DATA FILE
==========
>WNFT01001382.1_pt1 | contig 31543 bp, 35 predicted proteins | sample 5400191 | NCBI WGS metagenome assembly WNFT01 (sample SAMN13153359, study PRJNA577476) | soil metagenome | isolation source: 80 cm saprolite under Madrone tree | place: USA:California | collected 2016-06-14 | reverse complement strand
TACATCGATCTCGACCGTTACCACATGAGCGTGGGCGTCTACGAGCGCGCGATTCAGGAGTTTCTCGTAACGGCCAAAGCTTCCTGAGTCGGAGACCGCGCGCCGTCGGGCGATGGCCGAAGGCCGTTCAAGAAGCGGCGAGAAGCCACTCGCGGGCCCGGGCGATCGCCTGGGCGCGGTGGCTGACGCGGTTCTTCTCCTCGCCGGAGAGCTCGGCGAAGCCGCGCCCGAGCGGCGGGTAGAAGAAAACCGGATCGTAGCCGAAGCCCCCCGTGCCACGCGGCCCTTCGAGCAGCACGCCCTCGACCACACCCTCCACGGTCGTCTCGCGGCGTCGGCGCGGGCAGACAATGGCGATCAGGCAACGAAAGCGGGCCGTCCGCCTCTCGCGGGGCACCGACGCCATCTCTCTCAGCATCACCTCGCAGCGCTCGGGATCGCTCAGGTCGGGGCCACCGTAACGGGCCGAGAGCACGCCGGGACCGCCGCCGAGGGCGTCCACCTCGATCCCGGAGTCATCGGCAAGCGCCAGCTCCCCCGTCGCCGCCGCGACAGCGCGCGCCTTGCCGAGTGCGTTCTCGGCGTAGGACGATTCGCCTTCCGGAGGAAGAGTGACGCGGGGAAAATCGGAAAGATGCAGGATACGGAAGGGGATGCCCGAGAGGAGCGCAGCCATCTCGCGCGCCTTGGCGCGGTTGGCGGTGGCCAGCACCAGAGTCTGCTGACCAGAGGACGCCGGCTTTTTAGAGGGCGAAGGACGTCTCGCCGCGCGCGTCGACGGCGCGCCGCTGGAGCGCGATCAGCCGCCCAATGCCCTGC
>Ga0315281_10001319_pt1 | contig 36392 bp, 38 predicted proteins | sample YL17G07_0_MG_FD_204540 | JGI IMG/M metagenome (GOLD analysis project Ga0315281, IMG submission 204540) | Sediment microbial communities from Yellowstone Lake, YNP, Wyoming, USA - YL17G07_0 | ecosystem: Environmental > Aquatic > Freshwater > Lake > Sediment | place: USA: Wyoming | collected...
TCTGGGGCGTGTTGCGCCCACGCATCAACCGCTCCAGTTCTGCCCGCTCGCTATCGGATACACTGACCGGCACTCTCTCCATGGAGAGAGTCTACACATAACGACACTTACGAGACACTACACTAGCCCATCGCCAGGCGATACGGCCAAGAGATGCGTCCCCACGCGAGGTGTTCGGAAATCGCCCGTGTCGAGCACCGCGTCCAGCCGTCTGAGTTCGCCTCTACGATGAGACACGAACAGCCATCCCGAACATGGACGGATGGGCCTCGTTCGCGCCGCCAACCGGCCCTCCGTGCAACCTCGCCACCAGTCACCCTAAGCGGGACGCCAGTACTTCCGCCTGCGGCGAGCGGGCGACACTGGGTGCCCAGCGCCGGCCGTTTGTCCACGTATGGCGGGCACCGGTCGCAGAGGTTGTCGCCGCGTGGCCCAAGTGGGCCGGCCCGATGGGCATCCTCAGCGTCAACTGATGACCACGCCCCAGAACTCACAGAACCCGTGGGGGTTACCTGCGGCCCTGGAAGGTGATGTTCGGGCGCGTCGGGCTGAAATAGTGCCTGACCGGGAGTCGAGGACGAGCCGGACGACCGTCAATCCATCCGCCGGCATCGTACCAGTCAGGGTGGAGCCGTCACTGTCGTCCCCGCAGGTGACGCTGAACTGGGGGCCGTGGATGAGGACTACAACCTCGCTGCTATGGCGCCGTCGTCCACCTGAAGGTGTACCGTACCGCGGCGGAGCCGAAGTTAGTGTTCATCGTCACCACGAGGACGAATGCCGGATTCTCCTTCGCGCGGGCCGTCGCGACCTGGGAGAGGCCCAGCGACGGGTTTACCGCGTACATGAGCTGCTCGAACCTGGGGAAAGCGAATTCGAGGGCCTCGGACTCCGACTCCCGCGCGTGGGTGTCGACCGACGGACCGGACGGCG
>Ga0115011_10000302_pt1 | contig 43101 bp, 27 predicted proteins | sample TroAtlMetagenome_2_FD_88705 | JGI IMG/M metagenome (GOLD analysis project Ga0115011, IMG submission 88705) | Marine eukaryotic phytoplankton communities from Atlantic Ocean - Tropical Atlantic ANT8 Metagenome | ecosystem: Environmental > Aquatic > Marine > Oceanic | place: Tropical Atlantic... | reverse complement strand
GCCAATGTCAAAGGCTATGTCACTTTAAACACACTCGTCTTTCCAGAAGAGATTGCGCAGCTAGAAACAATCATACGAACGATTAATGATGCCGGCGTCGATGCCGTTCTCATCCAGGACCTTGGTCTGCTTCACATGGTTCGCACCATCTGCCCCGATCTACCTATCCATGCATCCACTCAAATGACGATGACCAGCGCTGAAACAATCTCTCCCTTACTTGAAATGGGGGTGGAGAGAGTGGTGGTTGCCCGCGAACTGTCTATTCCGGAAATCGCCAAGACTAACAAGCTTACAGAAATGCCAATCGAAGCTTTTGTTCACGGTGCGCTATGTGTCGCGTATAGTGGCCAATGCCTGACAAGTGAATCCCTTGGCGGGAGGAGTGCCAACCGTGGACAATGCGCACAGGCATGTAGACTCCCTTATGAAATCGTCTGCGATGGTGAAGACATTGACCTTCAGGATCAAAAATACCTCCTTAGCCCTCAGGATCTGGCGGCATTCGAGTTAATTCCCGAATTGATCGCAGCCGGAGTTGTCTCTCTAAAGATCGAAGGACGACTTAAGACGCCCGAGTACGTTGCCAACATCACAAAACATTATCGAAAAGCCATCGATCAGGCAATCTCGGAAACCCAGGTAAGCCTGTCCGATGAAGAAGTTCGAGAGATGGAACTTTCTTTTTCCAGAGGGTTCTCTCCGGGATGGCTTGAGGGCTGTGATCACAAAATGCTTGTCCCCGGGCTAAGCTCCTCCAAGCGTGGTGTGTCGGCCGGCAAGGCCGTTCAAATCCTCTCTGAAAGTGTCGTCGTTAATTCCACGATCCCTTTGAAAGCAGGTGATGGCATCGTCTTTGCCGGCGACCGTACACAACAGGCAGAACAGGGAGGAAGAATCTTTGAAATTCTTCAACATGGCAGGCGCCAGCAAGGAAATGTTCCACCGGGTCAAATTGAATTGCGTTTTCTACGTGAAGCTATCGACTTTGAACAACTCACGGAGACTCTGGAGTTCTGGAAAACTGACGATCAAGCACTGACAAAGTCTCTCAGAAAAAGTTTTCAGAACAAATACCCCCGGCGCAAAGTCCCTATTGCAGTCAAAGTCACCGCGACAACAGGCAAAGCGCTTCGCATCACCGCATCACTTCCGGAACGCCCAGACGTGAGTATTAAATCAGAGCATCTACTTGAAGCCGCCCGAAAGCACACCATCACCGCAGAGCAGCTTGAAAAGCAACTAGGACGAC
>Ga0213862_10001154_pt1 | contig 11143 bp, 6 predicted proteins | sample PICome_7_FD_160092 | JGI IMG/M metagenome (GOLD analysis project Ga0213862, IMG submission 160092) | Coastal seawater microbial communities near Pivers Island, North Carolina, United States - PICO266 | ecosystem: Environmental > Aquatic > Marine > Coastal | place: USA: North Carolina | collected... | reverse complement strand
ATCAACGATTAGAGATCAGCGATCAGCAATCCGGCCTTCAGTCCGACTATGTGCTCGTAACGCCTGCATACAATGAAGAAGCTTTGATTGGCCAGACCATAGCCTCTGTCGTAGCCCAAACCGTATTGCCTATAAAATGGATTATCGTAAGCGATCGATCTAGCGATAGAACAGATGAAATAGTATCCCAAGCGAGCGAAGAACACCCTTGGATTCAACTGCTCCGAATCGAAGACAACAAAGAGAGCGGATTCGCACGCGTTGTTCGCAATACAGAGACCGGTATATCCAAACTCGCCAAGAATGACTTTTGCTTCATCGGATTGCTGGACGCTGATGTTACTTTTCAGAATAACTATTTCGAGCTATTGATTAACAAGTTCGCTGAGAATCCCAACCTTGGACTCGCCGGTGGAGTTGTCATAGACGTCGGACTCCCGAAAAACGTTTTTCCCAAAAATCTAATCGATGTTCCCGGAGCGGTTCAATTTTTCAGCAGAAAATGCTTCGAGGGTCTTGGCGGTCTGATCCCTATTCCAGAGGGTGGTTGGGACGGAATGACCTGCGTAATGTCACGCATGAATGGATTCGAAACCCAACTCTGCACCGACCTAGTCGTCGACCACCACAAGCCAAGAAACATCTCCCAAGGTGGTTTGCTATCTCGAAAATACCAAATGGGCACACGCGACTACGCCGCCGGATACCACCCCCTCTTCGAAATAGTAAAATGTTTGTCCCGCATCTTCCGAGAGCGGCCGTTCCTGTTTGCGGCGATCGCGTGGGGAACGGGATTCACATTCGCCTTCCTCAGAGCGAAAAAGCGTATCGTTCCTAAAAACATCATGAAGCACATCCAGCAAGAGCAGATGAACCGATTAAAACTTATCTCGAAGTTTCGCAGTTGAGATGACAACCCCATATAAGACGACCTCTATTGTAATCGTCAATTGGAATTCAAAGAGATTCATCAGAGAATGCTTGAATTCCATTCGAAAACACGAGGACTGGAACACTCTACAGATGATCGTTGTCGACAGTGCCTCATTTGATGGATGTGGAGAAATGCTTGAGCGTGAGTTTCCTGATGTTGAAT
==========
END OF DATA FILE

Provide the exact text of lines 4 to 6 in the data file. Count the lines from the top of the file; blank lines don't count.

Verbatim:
TCTGGGGCGTGTTGCGCCCACGCATCAACCGCTCCAGTTCTGCCCGCTCGCTATCGGATACACTGACCGGCACTCTCTCCATGGAGAGAGTCTACACATAACGACACTTACGAGACACTACACTAGCCCATCGCCAGGCGATACGGCCAAGAGATGCGTCCCCACGCGAGGTGTTCGGAAATCGCCCGTGTCGAGCACCGCGTCCAGCCGTCTGAGTTCGCCTCTACGATGAGACACGAACAGCCATCCCGAACATGGACGGATGGGCCTCGTTCGCGCCGCCAACCGGCCCTCCGTGCAACCTCGCCACCAGTCACCCTAAGCGGGACGCCAGTACTTCCGCCTGCGGCGAGCGGGCGACACTGGGTGCCCAGCGCCGGCCGTTTGTCCACGTATGGCGGGCACCGGTCGCAGAGGTTGTCGCCGCGTGGCCCAAGTGGGCCGGCCCGATGGGCATCCTCAGCGTCAACTGATGACCACGCCCCAGAACTCACAGAACCCGTGGGGGTTACCTGCGGCCCTGGAAGGTGATGTTCGGGCGCGTCGGGCTGAAATAGTGCCTGACCGGGAGTCGAGGACGAGCCGGACGACCGTCAATCCATCCGCCGGCATCGTACCAGTCAGGGTGGAGCCGTCACTGTCGTCCCCGCAGGTGACGCTGAACTGGGGGCCGTGGATGAGGACTACAACCTCGCTGCTATGGCGCCGTCGTCCACCTGAAGGTGTACCGTACCGCGGCGGAGCCGAAGTTAGTGTTCATCGTCACCACGAGGACGAATGCCGGATTCTCCTTCGCGCGGGCCGTCGCGACCTGGGAGAGGCCCAGCGACGGGTTTACCGCGTACATGAGCTGCTCGAACCTGGGGAAAGCGAATTCGAGGGCCTCGGACTCCGACTCCCGCGCGTGGGTGTCGACCGACGGACCGGACGGCG
>Ga0115011_10000302_pt1 | contig 43101 bp, 27 predicted proteins | sample TroAtlMetagenome_2_FD_88705 | JGI IMG/M metagenome (GOLD analysis project Ga0115011, IMG submission 88705) | Marine eukaryotic phytoplankton communities from Atlantic Ocean - Tropical Atlantic ANT8 Metagenome | ecosystem: Environmental > Aquatic > Marine > Oceanic | place: Tropical Atlantic... | reverse complement strand
GCCAATGTCAAAGGCTATGTCACTTTAAACACACTCGTCTTTCCAGAAGAGATTGCGCAGCTAGAAACAATCATACGAACGATTAATGATGCCGGCGTCGATGCCGTTCTCATCCAGGACCTTGGTCTGCTTCACATGGTTCGCACCATCTGCCCCGATCTACCTATCCATGCATCCACTCAAATGACGATGACCAGCGCTGAAACAATCTCTCCCTTACTTGAAATGGGGGTGGAGAGAGTGGTGGTTGCCCGCGAACTGTCTATTCCGGAAATCGCCAAGACTAACAAGCTTACAGAAATGCCAATCGAAGCTTTTGTTCACGGTGCGCTATGTGTCGCGTATAGTGGCCAATGCCTGACAAGTGAATCCCTTGGCGGGAGGAGTGCCAACCGTGGACAATGCGCACAGGCATGTAGACTCCCTTATGAAATCGTCTGCGATGGTGAAGACATTGACCTTCAGGATCAAAAATACCTCCTTAGCCCTCAGGATCTGGCGGCATTCGAGTTAATTCCCGAATTGATCGCAGCCGGAGTTGTCTCTCTAAAGATCGAAGGACGACTTAAGACGCCCGAGTACGTTGCCAACATCACAAAACATTATCGAAAAGCCATCGATCAGGCAATCTCGGAAACCCAGGTAAGCCTGTCCGATGAAGAAGTTCGAGAGATGGAACTTTCTTTTTCCAGAGGGTTCTCTCCGGGATGGCTTGAGGGCTGTGATCACAAAATGCTTGTCCCCGGGCTAAGCTCCTCCAAGCGTGGTGTGTCGGCCGGCAAGGCCGTTCAAATCCTCTCTGAAAGTGTCGTCGTTAATTCCACGATCCCTTTGAAAGCAGGTGATGGCATCGTCTTTGCCGGCGACCGTACACAACAGGCAGAACAGGGAGGAAGAATCTTTGAAATTCTTCAACATGGCAGGCGCCAGCAAGGAAATGTTCCACCGGGTCAAATTGAATTGCGTTTTCTACGTGAAGCTATCGACTTTGAACAACTCACGGAGACTCTGGAGTTCTGGAAAACTGACGATCAAGCACTGACAAAGTCTCTCAGAAAAAGTTTTCAGAACAAATACCCCCGGCGCAAAGTCCCTATTGCAGTCAAAGTCACCGCGACAACAGGCAAAGCGCTTCGCATCACCGCATCACTTCCGGAACGCCCAGACGTGAGTATTAAATCAGAGCATCTACTTGAAGCCGCCCGAAAGCACACCATCACCGCAGAGCAGCTTGAAAAGCAACTAGGACGAC